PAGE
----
Margaret Dixon

December 10, 1931 - March 24, 2020

Margaret D. (Bryant) Dixon inspired creativity and laughter to those around her. She was an artist, a storyteller, and a beloved member of her family. Her home was the center of activity, always open to her children’s friends, scouting groups, high school teams, and large family picnics. Mrs. Dixon passed away peacefully on Tuesday, March 24, 2020 in a Cape Coral nursing facility at age 88.

A native of Denville NJ, Mrs. Dixon graduated from Syracuse University with a B.F.A. She was a talented and passionate artist who held various positions in publishing both in New York City and Cos Cob, CT. She served as a substitute teacher for Greenwich Public Schools. She later invested in real estate, including residential properties in Fairfield and Westchester Counties.

Mrs. Dixon was an involved member of her community. She taught Sunday School at The First Congregational Church of Greenwich. She also introduced a children’s story hour at Perrot Memorial Library with a theatrical twist that incorporated handmade dolls as characters. 

Mrs. Dixon is survived by her life partner, Richard Hodza of Cape Coral; three children, Gwen Porter (Chesley) of Wilmette, IL, Scott Dixon of Yonkers, NY, and Mark Dixon (Tashena) of Rhinebeck, NY; brother, Robert Bryant (Barbara) of Chester, NJ; five grandchildren, Ruth Morrison, Sam Morrison, Chloe Dixon, Cole Dixon, and Malia Dixon.

She was preceded in death by her father, Roger Bryant and mother, Margaret Heneken Bryant.

The family will gather for a private memorial picnic later this year.

Friends are invited to send condolences via the on-line guest book at www.MullinsMemorial.com.

In lieu of flowers, contributions can be made to the Peninsula School of Art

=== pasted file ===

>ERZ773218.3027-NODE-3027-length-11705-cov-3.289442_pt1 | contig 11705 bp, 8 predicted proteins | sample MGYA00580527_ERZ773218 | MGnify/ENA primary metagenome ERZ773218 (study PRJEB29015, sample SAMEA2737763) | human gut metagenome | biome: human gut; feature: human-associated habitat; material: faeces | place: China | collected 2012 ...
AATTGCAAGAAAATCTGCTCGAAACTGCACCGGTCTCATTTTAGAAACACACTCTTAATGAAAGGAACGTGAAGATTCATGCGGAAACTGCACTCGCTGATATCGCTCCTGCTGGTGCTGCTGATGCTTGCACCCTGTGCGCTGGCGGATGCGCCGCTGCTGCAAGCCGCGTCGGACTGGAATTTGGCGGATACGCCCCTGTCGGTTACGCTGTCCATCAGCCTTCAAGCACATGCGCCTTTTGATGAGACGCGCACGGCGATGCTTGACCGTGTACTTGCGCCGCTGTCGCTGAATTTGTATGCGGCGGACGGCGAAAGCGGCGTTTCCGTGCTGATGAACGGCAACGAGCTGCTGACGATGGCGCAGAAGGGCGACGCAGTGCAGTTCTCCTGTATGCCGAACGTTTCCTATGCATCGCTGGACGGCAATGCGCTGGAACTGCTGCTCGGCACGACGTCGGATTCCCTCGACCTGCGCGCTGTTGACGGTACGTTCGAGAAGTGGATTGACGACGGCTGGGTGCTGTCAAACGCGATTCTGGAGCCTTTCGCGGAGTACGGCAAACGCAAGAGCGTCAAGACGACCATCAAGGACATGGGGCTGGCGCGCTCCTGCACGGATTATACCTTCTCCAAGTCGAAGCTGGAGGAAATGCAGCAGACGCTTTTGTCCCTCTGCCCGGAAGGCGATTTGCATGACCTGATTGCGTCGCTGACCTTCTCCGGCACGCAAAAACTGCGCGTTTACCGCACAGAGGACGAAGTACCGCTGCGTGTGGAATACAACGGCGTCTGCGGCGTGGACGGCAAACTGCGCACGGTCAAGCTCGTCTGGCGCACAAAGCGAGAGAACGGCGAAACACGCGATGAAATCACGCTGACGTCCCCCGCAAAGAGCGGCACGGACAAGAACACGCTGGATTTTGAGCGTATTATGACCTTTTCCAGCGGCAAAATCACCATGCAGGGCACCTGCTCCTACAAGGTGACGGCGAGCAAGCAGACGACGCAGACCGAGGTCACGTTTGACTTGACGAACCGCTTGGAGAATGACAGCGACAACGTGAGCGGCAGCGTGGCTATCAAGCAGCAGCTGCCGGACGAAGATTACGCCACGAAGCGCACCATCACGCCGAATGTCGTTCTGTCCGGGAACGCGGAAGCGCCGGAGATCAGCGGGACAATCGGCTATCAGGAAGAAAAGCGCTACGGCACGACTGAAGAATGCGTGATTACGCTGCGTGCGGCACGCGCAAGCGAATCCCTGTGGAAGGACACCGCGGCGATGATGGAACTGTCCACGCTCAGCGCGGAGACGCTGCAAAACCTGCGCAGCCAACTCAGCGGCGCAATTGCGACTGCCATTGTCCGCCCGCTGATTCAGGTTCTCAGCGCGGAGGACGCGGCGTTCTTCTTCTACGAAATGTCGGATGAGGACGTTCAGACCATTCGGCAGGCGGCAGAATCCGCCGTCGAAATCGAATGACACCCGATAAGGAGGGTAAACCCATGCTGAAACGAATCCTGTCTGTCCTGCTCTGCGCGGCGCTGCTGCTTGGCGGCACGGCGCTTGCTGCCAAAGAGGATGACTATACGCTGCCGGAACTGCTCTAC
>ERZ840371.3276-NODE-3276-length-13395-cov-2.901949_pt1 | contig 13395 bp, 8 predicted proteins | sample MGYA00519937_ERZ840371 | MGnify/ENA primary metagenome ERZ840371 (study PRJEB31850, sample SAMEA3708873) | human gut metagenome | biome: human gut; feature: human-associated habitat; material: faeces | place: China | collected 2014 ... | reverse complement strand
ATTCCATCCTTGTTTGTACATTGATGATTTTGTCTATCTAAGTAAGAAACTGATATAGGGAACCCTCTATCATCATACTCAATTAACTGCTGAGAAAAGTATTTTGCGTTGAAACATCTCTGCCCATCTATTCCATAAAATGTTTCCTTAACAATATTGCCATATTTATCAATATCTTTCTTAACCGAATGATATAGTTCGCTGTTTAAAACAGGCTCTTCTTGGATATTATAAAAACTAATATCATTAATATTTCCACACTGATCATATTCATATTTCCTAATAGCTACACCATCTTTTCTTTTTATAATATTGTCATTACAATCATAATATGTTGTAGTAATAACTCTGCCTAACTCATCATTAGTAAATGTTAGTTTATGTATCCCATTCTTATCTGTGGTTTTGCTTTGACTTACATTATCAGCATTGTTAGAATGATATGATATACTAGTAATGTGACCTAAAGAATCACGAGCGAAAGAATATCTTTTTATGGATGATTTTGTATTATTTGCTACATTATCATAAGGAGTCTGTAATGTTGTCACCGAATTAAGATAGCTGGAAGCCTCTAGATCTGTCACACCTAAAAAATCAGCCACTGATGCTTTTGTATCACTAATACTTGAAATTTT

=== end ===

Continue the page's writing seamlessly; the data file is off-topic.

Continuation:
https://penart.org/memorialgift.

Mullins Memorial Funeral Home & Cremation Service, Cape Coral, is entrusted with final care.

Guestbook

  1. Richelle Hodza Apr 1, 2020 at 5:26 pm

    I met Margaret in the early 1980s at her house in Riverside, Connecticut. I was invited there by my father, who had begun what was to become his lifelong relationship with her. Over the next thirty-eight years, I was lucky to have Margaret as a second mother figure, who was very much unlike my own mother. Margaret was an artist, just like me. She always saw the most awkward, wabi-sabi beauty in kooky little things. She loved wooden things and iron things and anything that was hand-made, really. We got each other on aesthetic necessity. I think Margaret’s greatest gift — and one that we could all learn from — was caring to know exactly what everyone she knew cherished. She would always be on the lookout for those things and snap them up at thrift shops for a ‘song’ that sang to each of us in much louder notes. I think of those quilts and comforters she got for me when I moved into my own house. Yes, she really seemed to know what I loved. I just hope she knew how much I loved her.

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